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Tuesday, January 6, 2015

ScienceDaily: Top Environment News

ScienceDaily: Top Environment News

New research dishes the dirt on the demise of a civilization

Posted: 05 Jan 2015 08:24 AM PST

It's the dirt that's resulting in a new look at farming in the Dark Age, scientists report. The village of Nichoria in Messenia was located near the palace of Pylos during the Greek Bronze Age, when Greece was considered a Superpower of the Mediterranean. The region thrived on its trade and economic stability, culture, and art and architecture, including great monuments, palaces and writings. The collapse of the Bronze Age (beginning around 1200 BC), including the abandonment of cities and the destruction of palaces, is known as the Dark Age.

New technology focuses diffuse light inside living tissue

Posted: 05 Jan 2015 07:15 AM PST

For the first time, a new technique that focuses diffuse light inside a dynamic scattering medium containing living tissue has been revealed by researchers. In addition, they have improved the speed of optical focusing deep inside tissue by two orders of magnitude. This improvement in speed is an important step toward noninvasive optical imaging in deep tissue and photodynamic therapy.

Underwater drones map ice algae in Antarctica

Posted: 05 Jan 2015 07:14 AM PST

New robot technology leads Antarctic exploration into a new epoch. It is now possible to study the underside of sea ice across large distances and explore a world previously restricted to specially trained divers only.

Sensor demonstrates lack of space in living cells

Posted: 05 Jan 2015 07:14 AM PST

Proteins and other bio-molecules are often analyzed exclusively in aqueous solutions in test tubes. But it is uncertain if these experimental studies can be transferred to the densely-packed cellular environment. Researchers have developed a novel method that can be used to analyze the effects of the lack of space in living cells with the aid of a microscope for the first time. They designed a sensor that changes color depending on how confined the space in the cell is.

The bowhead whale lives over 200 years. Can its genes tell us why?

Posted: 05 Jan 2015 07:14 AM PST

A whale that can live over 200 years with little evidence of age-related disease may provide untapped insights into how to live a long and healthy life. Researchers present in a new report the complete bowhead whale genome and identify key differences compared to other mammals. Alterations in bowhead genes related to cell division, DNA repair, cancer, and aging may have helped increase its longevity and cancer resistance.

Scientists tap tree genomes to discover adaptation strategies

Posted: 05 Jan 2015 06:29 AM PST

A team of scientists has sequenced whole genomes from 544 unrelated trees of the same species. The study identified gene sequences from Populus trichocarpa, to understand how trees adapt to different climates.

Desires of Microscopic Shrimp Illuminate Evolutionary Theory

Posted: 05 Jan 2015 05:19 AM PST

New research on bioluminescent ostracods shows how tiny crustaceans are helping scientists to understand evolution by sexual selection. These millimeter-sized, shrimp-like animals can be found all across the globe, in both marine and freshwater environments. They've even been found living in leaf litter in tropical rainforests. There are an estimated 20,000 species of ostracods, but only about 200 that produce bioluminescence.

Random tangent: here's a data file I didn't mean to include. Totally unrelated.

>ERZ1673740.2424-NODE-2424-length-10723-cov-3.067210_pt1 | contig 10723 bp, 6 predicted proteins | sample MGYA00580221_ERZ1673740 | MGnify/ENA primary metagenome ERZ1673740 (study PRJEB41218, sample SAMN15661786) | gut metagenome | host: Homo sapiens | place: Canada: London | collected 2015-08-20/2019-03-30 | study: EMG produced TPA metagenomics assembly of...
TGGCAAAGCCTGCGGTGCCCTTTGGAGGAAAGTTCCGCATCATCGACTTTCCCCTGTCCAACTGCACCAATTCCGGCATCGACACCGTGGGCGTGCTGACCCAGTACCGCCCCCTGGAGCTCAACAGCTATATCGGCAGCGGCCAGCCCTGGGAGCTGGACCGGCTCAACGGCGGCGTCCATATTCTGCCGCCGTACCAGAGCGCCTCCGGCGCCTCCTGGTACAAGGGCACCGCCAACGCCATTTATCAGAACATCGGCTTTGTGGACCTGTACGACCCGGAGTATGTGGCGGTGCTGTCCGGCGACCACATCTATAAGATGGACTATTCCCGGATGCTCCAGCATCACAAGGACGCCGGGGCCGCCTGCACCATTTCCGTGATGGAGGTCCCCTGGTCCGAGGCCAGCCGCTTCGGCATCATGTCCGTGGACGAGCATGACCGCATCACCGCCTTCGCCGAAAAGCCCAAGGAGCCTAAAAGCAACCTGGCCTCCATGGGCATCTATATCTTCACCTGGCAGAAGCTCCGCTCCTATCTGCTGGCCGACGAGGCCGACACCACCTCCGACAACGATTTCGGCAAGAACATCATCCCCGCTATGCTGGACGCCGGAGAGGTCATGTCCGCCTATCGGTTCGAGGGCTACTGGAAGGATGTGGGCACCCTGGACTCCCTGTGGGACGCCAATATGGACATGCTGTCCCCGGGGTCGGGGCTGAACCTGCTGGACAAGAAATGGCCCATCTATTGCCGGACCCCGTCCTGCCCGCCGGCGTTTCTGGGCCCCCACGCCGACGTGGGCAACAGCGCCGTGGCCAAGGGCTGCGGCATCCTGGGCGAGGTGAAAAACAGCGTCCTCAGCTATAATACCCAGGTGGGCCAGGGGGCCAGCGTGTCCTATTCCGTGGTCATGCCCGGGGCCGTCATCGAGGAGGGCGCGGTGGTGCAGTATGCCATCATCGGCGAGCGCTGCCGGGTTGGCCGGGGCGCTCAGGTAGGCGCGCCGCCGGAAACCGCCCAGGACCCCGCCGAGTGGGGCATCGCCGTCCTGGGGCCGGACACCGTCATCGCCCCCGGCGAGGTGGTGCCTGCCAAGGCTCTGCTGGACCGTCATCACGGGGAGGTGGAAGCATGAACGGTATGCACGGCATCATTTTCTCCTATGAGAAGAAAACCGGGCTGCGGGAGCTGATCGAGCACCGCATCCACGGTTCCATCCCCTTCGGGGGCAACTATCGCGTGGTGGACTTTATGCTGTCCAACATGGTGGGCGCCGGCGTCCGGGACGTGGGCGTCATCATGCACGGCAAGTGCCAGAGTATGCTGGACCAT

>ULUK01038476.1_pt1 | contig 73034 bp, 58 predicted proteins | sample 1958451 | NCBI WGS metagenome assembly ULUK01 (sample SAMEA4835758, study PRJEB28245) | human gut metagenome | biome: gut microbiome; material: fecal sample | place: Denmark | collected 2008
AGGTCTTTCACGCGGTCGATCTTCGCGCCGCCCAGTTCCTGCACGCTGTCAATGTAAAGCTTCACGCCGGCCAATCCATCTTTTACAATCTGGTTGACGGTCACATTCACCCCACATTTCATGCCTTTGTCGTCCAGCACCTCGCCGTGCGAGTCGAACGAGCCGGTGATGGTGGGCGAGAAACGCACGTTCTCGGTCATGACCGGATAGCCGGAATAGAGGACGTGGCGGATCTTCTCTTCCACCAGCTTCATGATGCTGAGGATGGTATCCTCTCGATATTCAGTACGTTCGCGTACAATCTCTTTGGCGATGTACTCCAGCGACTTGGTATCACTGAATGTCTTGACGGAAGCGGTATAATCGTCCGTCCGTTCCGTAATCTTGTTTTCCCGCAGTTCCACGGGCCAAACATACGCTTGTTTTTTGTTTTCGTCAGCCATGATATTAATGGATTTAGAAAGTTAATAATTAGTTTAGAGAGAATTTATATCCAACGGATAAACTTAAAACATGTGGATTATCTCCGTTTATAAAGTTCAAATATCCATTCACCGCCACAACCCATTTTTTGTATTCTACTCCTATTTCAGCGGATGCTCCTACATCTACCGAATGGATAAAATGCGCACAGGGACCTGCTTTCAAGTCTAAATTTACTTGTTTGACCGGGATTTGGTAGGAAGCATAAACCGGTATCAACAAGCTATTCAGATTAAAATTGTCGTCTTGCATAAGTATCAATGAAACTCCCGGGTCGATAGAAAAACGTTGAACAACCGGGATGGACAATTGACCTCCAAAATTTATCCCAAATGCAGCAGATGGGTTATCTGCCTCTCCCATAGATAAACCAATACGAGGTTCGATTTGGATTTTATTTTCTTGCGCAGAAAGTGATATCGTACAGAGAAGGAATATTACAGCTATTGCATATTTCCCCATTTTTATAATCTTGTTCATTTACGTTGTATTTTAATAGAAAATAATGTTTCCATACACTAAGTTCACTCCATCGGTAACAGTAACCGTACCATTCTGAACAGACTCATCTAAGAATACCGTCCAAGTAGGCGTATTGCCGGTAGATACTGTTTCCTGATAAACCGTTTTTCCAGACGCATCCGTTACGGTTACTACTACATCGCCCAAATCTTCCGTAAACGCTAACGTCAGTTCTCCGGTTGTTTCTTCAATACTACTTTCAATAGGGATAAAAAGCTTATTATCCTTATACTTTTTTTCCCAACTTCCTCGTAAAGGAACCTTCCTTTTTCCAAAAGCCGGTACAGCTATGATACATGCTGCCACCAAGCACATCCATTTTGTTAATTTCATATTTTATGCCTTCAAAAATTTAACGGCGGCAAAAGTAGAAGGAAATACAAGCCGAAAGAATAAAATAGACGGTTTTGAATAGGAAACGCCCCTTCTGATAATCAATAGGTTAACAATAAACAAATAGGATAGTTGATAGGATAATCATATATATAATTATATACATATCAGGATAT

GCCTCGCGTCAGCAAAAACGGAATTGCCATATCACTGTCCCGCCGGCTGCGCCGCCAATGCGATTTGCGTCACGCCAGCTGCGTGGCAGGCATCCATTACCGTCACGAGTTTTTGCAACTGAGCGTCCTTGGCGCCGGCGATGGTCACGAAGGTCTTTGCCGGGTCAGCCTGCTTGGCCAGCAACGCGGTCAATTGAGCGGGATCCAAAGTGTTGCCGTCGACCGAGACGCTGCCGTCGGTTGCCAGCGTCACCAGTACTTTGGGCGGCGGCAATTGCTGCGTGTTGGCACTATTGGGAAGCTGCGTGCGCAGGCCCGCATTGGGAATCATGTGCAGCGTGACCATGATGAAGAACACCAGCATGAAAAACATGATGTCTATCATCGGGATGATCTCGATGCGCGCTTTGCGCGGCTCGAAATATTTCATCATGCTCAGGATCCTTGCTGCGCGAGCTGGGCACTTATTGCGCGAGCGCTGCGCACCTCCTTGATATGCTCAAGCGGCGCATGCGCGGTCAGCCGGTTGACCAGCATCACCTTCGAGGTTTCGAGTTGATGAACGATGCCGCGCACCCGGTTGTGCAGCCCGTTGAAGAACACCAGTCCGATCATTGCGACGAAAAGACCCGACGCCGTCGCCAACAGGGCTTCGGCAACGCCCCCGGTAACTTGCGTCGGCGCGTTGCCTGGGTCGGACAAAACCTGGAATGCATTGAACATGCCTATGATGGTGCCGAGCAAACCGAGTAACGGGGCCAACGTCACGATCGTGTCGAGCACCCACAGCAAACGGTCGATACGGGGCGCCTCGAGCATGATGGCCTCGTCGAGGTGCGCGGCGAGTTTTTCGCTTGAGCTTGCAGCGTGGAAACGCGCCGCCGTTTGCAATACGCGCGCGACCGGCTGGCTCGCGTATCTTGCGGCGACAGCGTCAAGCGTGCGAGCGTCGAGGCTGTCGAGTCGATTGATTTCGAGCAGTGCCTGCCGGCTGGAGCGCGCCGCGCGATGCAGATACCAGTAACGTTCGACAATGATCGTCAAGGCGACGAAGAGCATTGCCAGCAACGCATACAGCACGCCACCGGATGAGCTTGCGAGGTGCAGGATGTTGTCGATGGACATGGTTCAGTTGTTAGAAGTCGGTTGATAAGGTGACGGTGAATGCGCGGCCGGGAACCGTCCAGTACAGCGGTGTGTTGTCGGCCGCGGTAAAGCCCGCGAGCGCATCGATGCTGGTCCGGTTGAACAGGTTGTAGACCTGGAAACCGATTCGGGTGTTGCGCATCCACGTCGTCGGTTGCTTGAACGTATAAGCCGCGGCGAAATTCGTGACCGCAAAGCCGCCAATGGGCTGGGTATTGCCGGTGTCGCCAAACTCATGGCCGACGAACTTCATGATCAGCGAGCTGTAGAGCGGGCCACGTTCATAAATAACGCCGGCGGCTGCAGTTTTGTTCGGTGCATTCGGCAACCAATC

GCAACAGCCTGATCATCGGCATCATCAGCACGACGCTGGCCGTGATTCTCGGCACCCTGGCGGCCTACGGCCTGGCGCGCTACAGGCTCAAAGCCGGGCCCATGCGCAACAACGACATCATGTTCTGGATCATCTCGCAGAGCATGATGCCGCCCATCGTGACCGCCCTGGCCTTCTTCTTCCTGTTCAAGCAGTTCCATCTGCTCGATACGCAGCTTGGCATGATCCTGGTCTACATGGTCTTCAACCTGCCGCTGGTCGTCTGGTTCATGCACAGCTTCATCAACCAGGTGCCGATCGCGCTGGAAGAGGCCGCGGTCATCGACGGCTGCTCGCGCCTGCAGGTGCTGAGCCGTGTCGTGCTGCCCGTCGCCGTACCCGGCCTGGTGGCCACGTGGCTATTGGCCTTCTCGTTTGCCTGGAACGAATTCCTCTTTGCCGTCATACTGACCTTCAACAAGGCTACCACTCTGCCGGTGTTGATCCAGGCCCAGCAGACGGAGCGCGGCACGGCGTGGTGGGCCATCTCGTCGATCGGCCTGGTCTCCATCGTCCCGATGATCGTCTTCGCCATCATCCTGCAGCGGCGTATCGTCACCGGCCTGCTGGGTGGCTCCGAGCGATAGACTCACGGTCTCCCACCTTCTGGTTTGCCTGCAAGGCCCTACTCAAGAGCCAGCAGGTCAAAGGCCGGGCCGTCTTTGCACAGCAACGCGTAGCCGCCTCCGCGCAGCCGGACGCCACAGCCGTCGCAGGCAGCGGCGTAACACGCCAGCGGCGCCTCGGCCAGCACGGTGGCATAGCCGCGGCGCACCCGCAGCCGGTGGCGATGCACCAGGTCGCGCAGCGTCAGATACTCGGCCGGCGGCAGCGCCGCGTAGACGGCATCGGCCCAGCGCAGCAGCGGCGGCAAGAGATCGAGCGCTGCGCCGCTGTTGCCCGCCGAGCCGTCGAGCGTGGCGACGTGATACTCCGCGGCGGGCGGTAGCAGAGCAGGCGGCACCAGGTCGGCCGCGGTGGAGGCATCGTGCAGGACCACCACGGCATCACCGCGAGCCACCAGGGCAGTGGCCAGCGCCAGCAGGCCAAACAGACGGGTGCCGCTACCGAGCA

Braving the cold to understand what makes squirrels tick

Posted: 05 Jan 2015 05:19 AM PST

The circadian clock of arctic ground squirrels works differently during the cold of hibernation, new research shows. Many mammal species in colder climates spend the winter months in torpor, commonly known as hibernation. During this period of torpor, many bodily functions are suppressed to conserve energy, including the daily clock known as the circadian clock. A new study asks the question, do circadian clocks persist throughout torpor?

New hope for Borneo's orangutans despite threats of future climate change, deforestation

Posted: 05 Jan 2015 05:18 AM PST

A new study has attempted to identify new hope for Borneo's orangutans. 'Despite some pessimistic outcomes, we remain positive about the fate of the orangutan. Our work demonstrates that continued efforts to halt deforestation could mediate some orangutan habitat loss, and this is particularly important in the southern parts of Borneo.'

Global bird conservation could be four times more cost-effective

Posted: 05 Jan 2015 05:18 AM PST

Targeting conservation efforts to safeguard biodiversity, rather than focusing on charismatic species, could make current spending on threatened birds four times more effective, a new study has shown.

How vitamin C helps plants beat the sun

Posted: 05 Jan 2015 05:18 AM PST

While vitamin C in plant chloroplasts is known to help prevent a reduction in growth that plants experience when exposed to excessive light -- a phenomenon called photoinhibition -- how it gets into chloroplasts to begin with has been a mystery. Now, a team of researchers has identified PHT4;4 as the transport protein that allows vitamin C to enter chloroplasts. The work shows that PHT4;4 can transport vitamin C and that it is located in the envelope membranes of chloroplasts.

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